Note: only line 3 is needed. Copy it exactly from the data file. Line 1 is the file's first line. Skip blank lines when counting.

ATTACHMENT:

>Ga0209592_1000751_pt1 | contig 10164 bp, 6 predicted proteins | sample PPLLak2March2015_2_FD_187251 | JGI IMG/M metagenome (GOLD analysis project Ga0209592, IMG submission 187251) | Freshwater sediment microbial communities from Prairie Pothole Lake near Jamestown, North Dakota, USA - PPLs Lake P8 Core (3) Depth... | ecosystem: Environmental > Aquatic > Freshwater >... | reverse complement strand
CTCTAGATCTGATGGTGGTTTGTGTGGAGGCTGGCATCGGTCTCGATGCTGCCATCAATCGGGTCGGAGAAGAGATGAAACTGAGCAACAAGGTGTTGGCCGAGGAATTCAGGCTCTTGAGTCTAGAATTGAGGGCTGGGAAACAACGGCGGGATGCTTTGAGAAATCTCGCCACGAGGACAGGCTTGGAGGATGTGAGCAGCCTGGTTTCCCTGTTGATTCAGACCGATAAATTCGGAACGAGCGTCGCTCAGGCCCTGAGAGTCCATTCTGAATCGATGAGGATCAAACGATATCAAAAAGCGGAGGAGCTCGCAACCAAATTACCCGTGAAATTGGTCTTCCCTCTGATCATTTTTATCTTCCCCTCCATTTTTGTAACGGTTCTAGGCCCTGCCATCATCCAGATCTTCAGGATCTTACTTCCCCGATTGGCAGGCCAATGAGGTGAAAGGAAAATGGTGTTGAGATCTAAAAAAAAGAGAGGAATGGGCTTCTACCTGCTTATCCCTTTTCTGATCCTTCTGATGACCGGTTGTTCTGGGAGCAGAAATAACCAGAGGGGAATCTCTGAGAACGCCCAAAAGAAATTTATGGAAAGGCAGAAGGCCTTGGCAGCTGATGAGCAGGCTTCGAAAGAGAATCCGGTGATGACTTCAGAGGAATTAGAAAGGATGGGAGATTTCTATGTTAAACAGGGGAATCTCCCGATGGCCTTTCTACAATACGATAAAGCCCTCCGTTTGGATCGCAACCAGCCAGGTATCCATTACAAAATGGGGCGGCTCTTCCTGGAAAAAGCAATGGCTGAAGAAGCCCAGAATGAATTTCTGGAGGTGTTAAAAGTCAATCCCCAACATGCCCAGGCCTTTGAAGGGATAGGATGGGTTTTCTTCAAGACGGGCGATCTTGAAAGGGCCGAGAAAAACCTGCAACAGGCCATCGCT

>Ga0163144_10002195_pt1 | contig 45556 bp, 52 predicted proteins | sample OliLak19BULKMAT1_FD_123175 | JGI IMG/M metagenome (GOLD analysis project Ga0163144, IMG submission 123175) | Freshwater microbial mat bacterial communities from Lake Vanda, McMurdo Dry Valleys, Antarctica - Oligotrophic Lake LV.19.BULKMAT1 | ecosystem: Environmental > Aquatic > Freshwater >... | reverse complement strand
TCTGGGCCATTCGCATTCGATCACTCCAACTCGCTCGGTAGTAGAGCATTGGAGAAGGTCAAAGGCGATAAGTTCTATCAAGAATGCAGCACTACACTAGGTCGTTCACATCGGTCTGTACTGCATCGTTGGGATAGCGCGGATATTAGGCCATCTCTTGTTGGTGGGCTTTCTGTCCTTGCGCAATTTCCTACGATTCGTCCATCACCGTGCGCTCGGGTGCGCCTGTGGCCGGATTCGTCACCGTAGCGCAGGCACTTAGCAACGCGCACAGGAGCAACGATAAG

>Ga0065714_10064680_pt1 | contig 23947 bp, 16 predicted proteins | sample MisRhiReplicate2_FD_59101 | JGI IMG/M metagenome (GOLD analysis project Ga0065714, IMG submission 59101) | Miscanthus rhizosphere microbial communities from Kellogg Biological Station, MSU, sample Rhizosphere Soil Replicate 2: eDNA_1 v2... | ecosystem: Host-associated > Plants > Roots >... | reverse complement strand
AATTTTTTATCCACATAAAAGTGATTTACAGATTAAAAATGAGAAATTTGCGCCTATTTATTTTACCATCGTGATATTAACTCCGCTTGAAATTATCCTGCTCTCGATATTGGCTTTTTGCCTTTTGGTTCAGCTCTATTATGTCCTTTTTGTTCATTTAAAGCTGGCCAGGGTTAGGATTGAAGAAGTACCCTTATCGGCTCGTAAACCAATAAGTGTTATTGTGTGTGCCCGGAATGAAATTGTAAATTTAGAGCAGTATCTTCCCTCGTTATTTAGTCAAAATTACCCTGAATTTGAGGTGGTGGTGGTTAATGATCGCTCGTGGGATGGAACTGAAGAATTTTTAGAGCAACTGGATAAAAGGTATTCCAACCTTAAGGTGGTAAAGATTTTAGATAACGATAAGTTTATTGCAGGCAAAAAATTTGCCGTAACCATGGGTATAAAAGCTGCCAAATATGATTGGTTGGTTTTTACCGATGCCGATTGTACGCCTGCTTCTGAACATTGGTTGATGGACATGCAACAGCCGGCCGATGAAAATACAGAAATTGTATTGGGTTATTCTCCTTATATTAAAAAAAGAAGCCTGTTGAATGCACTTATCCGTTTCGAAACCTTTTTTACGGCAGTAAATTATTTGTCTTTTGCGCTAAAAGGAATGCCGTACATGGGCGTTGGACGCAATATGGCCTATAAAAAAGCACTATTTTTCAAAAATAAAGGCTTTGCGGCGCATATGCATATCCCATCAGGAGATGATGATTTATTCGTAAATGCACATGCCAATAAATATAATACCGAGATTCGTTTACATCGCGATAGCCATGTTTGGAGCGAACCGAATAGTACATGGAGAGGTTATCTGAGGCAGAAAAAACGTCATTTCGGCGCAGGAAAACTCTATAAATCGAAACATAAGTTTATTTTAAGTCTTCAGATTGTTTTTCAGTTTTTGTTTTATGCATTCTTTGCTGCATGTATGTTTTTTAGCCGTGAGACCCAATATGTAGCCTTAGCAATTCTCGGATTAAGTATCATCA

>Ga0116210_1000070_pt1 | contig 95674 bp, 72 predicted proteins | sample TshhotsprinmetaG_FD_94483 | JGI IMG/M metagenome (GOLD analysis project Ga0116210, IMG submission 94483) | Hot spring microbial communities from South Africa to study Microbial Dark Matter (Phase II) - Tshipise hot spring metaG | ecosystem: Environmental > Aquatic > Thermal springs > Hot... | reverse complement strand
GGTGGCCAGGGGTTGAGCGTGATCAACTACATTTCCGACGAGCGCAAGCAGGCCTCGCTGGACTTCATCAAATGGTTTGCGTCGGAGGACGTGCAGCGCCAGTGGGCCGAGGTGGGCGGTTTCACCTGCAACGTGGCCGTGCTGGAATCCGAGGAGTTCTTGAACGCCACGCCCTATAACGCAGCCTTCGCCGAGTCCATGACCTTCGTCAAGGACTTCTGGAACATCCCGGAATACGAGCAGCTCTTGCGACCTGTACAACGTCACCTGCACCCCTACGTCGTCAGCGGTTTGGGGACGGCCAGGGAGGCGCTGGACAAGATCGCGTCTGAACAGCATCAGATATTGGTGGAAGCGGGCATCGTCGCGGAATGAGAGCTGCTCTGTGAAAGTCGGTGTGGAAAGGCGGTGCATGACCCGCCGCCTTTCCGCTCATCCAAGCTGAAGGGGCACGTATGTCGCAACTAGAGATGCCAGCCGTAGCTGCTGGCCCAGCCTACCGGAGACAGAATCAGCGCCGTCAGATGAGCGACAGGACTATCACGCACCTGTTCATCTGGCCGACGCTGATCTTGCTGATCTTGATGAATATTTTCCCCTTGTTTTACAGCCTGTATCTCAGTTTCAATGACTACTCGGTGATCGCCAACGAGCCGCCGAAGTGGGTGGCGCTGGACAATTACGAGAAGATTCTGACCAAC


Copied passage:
>Ga0163144_10002195_pt1 | contig 45556 bp, 52 predicted proteins | sample OliLak19BULKMAT1_FD_123175 | JGI IMG/M metagenome (GOLD analysis project Ga0163144, IMG submission 123175) | Freshwater microbial mat bacterial communities from Lake Vanda, McMurdo Dry Valleys, Antarctica - Oligotrophic Lake LV.19.BULKMAT1 | ecosystem: Environmental > Aquatic > Freshwater >... | reverse complement strand